I imagine there is a different skill set and set of problems to be addressed with renewal vs planting. But others know more about that than I do.

    I have, however, seen young guys struggle big time when coming up against a crusty older congregation. There are plenty of things that are a young man's game, but in this instance, I think older heads will do a better job (and there will be exceptions, of course).
  • Philip Griffin
    March 16, 11 - 3:18am
    Michael, all the examples you have given are of parishes where the degree of opposition was not relatively intense. With you I rejoice in what the Lord has done in those places, including Roseville East.

    The harder places are where there is entrenched opposition to change. We must ensure that those who go there will be properly supported, for they have not always been, and the results have been just appalling.
  • Michael Kellahan
    March 16, 11 - 4:36am
    Phillip,
    I don't think lack of support from diocesan leaders is such a big problem we have in leading change in the context of opposition.
    Without wanting to minimize what may have happened in particular places in the past (& I don't want comments to head down that track), Anglican rectors are generally pretty well protected in cases where conflict does arise.
    Maybe I say this because I've grown up in Baptist churches where the pastor can be removed by a congregational vote at a church meeting. No bishop to call on either!
    And yes, most of the churches I mentioned weren't those of intense conflict (though some were much harder than you suggest)
    In some cases, the degree of opposition to change may make it a stupid thing to even attempt. Maybe then we go through a death and resurrection strategy over a number of years. Not much fun for those there at the time though!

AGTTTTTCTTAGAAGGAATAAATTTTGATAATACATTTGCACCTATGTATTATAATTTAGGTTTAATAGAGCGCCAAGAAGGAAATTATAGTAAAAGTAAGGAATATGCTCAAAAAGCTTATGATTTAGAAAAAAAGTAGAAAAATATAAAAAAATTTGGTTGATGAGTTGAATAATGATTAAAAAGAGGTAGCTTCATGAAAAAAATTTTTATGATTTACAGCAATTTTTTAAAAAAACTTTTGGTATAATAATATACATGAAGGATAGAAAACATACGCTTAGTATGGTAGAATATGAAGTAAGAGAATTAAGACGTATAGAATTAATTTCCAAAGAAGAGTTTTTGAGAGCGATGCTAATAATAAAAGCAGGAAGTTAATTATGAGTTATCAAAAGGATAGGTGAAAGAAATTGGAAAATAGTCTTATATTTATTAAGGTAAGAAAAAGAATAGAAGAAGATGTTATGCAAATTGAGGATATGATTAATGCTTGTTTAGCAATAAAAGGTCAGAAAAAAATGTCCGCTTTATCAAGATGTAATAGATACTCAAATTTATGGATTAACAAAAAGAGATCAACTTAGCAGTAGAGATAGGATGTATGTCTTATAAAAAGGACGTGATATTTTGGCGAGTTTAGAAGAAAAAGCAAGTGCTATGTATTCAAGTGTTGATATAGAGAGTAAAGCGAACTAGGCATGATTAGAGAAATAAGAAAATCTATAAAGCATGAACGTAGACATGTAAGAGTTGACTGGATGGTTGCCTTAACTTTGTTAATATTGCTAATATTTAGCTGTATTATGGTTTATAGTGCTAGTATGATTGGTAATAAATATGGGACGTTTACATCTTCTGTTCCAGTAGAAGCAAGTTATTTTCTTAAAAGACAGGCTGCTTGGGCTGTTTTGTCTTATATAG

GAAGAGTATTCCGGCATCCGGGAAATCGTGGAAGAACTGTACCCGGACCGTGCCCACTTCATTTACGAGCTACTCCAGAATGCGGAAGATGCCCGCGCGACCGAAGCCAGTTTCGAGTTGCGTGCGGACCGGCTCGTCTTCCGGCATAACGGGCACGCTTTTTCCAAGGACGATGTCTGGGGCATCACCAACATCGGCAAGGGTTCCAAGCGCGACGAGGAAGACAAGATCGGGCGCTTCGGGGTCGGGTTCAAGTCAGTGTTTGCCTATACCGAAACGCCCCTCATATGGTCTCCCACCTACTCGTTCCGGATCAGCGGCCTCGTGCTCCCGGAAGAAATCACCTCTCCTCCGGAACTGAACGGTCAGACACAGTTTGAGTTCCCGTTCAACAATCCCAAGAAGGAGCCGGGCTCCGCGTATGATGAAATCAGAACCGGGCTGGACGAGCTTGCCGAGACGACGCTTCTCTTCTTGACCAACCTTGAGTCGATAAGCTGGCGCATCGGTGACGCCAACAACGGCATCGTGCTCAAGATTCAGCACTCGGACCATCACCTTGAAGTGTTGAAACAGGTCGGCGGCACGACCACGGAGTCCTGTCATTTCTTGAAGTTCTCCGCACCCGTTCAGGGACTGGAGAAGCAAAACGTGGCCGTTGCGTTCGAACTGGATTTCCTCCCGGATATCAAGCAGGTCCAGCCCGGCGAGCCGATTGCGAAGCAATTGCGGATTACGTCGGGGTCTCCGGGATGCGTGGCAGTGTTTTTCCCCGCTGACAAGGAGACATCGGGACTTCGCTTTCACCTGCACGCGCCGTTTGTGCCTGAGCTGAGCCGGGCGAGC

• Michael Kellahan
    March 16, 11 - 4:38am
    Craig
    you said:
    I imagine there is a different skill set and set of problems to be addressed with renewal vs planting. But others know more about that than I do.

    I think that's right but that's precisely why we need to equip and network those trying it who haven't got much of a clue & are learning as they go. We've been good at networking to recruit, enthuse and train planters. Maybe we do need your Orwellian Church Renewal team to do just that...
  • Philip Griffin
    March 16, 11 - 4:48am
    n some cases, the degree of opposition to change may make it a stupid thing to even attempt. Maybe then we go through a death and resurrection strategy over a number of years. Not much fun for those there at the time though!


    I agree entirely about not raising specific examples here- that would be plain wrong and unfair to everyone involved. But I think there is wisdom in the comment you made that I have quoted.

    Let's pray that the number of these diminishes.
  • Peter Kirsop
    March 16, 11 - 5:40am
    Mr Grant is quite right in suggesting existing thriving churches need to support struggling ones. But its more than that. There are it seems lots of strong churches on the Northern Beaches, the North Shore, the Hills and round Eastwood and Epping (and probably lots of other places too for that matter). But where to me it seems there are struggling churches are in the western suburbs.

    May I suggest that ministers of those strong churches need to encourage some of their young people to move to those areas and join the churches there.
  • Robert Denham
    March 16, 11 - 10:02am
    FIRST I am convinced that we do not train our clergy well enough on how to bring change. It is not a problem with our college, but it is a flow on effect of our instant world. If we have to wait a few moments let alone several years in order to see new tendrils of growth, or cracks in a hardened heart, then we are all too eager to shake the dust off our feet and move on to a different site, town or plant.